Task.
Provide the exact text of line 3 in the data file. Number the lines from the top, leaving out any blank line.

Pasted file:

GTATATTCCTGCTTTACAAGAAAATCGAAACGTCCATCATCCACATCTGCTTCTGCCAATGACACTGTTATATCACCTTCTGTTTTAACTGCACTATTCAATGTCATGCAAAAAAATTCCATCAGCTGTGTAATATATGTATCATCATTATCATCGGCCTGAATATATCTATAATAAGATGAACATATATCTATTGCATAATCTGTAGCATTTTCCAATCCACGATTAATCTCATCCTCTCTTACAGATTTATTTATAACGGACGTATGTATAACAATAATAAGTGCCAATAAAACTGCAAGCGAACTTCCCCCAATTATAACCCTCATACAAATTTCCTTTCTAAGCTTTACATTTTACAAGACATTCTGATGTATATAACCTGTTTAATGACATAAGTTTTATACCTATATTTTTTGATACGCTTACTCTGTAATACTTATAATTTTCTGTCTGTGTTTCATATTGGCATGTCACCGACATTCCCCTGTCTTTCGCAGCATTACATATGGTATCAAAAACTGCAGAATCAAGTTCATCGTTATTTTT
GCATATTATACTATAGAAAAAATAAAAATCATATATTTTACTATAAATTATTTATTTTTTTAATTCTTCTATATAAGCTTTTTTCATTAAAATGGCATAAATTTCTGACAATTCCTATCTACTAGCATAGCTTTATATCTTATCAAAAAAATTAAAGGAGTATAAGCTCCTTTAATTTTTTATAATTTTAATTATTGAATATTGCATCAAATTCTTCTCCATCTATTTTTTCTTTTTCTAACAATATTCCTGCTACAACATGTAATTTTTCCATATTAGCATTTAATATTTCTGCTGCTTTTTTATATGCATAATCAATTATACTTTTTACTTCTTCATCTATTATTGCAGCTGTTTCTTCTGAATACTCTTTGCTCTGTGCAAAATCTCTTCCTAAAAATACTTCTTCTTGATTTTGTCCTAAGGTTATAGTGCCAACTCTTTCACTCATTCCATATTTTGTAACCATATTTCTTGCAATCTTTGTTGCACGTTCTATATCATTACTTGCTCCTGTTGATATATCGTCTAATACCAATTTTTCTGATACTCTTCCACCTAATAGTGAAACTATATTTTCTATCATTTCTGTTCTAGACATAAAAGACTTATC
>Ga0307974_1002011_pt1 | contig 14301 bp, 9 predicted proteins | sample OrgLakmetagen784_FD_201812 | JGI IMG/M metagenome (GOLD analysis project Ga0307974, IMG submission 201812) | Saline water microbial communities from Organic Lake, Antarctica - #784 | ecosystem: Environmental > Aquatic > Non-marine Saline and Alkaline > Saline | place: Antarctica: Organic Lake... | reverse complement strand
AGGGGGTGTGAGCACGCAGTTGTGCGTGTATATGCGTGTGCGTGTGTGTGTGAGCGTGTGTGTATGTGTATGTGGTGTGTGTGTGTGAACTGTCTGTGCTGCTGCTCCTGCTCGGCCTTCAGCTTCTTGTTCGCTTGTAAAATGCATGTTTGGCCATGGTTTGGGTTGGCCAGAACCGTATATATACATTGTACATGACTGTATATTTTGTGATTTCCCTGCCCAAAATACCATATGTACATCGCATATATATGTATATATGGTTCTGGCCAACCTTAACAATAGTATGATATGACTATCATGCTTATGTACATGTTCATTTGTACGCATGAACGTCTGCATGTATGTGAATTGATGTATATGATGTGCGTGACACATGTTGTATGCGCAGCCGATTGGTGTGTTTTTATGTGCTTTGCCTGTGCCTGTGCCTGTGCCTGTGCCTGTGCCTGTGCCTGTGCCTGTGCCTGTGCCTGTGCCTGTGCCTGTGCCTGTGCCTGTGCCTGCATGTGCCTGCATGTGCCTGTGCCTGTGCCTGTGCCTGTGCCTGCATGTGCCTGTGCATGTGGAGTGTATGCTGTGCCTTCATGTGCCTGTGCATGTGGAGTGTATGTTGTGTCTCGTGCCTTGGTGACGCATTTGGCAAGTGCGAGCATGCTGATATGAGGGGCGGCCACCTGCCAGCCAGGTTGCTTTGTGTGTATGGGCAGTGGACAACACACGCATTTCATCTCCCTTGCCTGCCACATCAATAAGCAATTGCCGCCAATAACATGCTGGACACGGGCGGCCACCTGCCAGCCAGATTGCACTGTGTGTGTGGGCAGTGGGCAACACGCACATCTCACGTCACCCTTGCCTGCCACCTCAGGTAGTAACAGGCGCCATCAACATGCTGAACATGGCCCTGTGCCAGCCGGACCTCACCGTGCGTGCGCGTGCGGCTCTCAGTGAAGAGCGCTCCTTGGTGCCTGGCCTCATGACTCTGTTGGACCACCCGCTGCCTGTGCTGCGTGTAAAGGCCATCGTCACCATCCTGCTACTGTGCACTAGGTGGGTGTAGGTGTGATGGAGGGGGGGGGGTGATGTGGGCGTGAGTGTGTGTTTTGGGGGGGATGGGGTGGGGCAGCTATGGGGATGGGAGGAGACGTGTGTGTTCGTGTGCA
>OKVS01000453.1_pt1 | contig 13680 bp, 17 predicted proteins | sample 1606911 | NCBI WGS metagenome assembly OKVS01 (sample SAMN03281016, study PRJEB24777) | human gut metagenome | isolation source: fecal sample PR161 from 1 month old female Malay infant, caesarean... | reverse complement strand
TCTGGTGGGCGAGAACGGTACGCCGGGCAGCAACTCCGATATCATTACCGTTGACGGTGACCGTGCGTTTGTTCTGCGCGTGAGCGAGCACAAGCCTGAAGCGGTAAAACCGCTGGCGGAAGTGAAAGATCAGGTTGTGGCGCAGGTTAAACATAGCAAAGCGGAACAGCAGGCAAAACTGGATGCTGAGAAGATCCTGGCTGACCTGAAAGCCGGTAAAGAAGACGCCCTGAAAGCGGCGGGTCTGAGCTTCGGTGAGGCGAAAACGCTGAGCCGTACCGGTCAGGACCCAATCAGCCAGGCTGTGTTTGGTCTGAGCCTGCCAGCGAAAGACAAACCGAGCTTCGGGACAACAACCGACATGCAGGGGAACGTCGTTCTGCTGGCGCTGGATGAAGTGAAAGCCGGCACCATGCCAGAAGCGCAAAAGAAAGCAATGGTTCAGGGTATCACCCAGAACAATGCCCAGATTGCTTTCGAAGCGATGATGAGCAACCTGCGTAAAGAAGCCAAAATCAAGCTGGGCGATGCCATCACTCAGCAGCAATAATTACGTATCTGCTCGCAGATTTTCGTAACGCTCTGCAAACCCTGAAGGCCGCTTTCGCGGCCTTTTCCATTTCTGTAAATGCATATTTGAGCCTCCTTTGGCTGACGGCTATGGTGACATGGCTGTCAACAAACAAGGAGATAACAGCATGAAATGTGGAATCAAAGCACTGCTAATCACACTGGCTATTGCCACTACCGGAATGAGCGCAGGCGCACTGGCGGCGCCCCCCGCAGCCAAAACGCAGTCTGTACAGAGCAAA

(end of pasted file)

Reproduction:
>Ga0307974_1002011_pt1 | contig 14301 bp, 9 predicted proteins | sample OrgLakmetagen784_FD_201812 | JGI IMG/M metagenome (GOLD analysis project Ga0307974, IMG submission 201812) | Saline water microbial communities from Organic Lake, Antarctica - #784 | ecosystem: Environmental > Aquatic > Non-marine Saline and Alkaline > Saline | place: Antarctica: Organic Lake... | reverse complement strand